travel writers tales home pagenewslinkscontact Jane Cassie and Margaret Deefholtssign up for travel writers tales newsletter
travel articles
sign up to receive our email newsletter
freelance travel writers



by Caroline M. Jackson

"Mt. Vesuvius is not dead. It is a scaring presence…. like a bomb!" whispered Marco, our Italian tour guide, as our bus climbed up the narrow highway overlooking the Bay of Naples. En route to the well-preserved ruins of Pompeii, I puzzled over the fact that the Pompeians, unlike Marco, had not considered the volcano to be a threat. In 20 AD, the city dwellers had been assured by a renowned geographer that Vesuvius was extinct. Later, in 62 AD a powerful earthquake hit the area, but everyone still remained unconcerned. Then, in 79 AD, the volcano exploded sending ash and burning cinders twelve miles into the sky.

Over the next three days Pompeii was covered by a layer of hot mud, dust and rocks up to a depth of six metres. Life came to a dramatic halt and approximately three thousand citizens out of a population of twenty thousand died. Because of its street grid system, fortunately, many people were quickly able to evacuate the city.

At first, just like a bad dream, everyone wanted to forget Pompeii. Eventually, however, with the passing of centuries, excavations began in 1748. Today, eighty-two percent of this petrified city is accessible to visitors who, like myself, are thrilled to tour these ancient ruins.

As my husband and I disembarked from our coach, we huddled around Marco awaiting instructions for our three-hour walk around the historic site. Having heard about people suffering from sun exposure due to lack of shade, I was relieved that it was drizzling. Also, the rain made it easy for me to identify my group by their colourful umbrellas whenever I lagged behind the flock. With three million people visiting this 164-acre site every year, and professional guides trying not to overlap groups, it would be very easy to become a lost sheep. On occasion I would be bending one ear towards Marco while my other ear would be listening to a description of the same site in German, Italian or Spanish. Whenever this happened, Marco would expertly herd us along to another location. Walking along rain-slicked stones was a challenge in itself and I was amazed to watch some visitors in flip-flops, while others teetered along in spiky sandals.

The planners of Pompeii were much more sensible when it came to pedestrians. Giant stepping stones enabled residents to cross the street without getting their feet wet or soiled, open flushing being the order of the day, since sewer systems were either uncommon or non-existent. Marco also pointed out small white pieces of marble that lined the main road. These acted as cats' eyes reflecting moonlight or lamplight when darkness fell.

Over the next couple of hours we visited the highlights of this once prosperous port city with its impressive forum, theatres, temples, sports facilities and public baths. One sumptuous mansion of twenty-seven hundred square feet, complete with atrium and pond, accommodated an extended family. Because Romans had a fear of blank spaces, every inch of the walls had been plastered and painted over with bright, vivid colours. Looking at one of the frescoed dining rooms, it was hard to believe we were viewing a work of art painted more than two thousand years ago.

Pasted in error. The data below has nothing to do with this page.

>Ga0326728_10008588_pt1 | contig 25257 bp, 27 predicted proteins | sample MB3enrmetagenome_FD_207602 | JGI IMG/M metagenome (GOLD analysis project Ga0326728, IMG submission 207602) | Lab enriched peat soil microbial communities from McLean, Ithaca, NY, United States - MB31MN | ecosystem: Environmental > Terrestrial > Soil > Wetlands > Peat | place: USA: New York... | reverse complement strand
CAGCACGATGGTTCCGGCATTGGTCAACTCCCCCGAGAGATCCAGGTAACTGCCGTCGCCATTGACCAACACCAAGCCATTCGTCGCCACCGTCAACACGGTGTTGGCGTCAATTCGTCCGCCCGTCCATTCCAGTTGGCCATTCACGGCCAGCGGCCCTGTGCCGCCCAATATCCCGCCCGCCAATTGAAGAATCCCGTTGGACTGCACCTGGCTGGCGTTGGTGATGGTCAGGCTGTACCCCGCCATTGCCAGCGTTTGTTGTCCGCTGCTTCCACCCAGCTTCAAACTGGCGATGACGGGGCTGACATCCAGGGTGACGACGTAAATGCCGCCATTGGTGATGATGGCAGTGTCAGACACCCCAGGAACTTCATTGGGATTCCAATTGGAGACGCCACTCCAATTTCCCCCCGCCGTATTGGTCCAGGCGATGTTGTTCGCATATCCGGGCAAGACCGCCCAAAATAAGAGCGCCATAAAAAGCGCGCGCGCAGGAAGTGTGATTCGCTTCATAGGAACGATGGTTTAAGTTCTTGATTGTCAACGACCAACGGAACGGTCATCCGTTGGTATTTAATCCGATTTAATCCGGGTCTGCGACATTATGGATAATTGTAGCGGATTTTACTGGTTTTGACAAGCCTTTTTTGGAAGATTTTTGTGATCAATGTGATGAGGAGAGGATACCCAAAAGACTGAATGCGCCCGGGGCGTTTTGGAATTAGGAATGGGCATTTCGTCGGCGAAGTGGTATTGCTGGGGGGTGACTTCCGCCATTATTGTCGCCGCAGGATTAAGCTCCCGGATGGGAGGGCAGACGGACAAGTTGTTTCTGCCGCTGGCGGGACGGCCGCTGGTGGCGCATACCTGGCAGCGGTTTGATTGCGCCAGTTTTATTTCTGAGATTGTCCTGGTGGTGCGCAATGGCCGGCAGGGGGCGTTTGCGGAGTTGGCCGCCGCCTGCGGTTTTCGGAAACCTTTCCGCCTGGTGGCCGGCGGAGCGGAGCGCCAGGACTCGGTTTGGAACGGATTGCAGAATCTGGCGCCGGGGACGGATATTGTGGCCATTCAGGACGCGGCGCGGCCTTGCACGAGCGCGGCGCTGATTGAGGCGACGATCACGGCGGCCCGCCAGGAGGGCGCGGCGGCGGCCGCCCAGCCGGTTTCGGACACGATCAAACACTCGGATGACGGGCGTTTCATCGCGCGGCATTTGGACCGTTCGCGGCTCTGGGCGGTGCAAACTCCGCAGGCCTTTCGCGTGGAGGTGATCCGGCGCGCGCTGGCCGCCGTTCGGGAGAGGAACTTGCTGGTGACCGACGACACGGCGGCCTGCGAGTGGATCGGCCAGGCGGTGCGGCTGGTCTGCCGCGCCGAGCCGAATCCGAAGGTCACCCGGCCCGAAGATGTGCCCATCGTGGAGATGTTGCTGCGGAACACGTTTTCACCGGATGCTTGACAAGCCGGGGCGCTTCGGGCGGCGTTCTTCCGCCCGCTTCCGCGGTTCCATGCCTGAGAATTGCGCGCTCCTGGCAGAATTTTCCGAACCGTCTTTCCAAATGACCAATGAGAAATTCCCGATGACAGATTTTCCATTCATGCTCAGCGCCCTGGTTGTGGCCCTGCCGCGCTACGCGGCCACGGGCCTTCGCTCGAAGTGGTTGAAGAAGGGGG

One of the most gruesome, yet fascinating, sights is a collection of plaster casts of people who died during the eruption. Corpses buried under compressed, hardened layers of ash resulted in a hollow space around the skeleton where the flesh had decomposed and melted away. Archaeologists had the brilliant idea of pouring liquid plaster into each of these cavities, thus obtaining realistic casts of Pompeians as they tried to flee from the fiery holocaust.

Our tour ended all too soon, and I realized I would have to return another time to see the artifacts from Pompeii at the National Archaeological Museum in Naples. As we drove down to Naples, or Neapolis as Marco called it, I glanced back at the most active volcano on the European continent. Since its last eruptions in 1906 and 1944, it has now been classified as "dormant".

I prayed that it would continue to sleep at least until our Celebrity cruise ship pulled out from its berth in Naples.

Photos: Hamish M. Jackson

1) Caligula's Arch, Pompeii
2) Visitors examine plaster cast of a victim in Pompeii
3) Stepping stones across Via Dell'Abbondanza in Pompeii
4) Tourist throngs at the Basilica, Pompeii
5) Sleeping Giant, Mt. Vesuvius

Travel Writers' Tales is an independent travel article syndicate that offers professionally written travel articles to newspaper editors and publishers. To check out more, visit


travel articles by travel writers featuring destinations in Canada, Europe, the Caribbean Islands, South America, Mexico, Australia, India, the Middle East, Asia, the Pacific Islands and throughout the United States
travel writers tales mission
partnership process
editorial line up
publishing partners
contributing writers
writers guidelines
travel articles
travel articles archive
travel themes - types of travel
travel blog
travel photos albums and slide shows
travel videos - podcast
helpful travel tipstravel writers tales home page


freelance travel writers Jane Cassie and Margaret Deefholts

All material used by Travel Writers' Tales is with the permission of the writers and photographers who, under national and international copyright law,
retain the sole and exclusive rights to their work. The contents of this site, whether in whole or in part may not be downloaded,
copied or used in any manner without the explicit permission of Travel Writers' Tales Editors, Jane Cassie and Margaret Deefholts,
and the written consent of contributing writers and photographers. © Travel Writers' Tales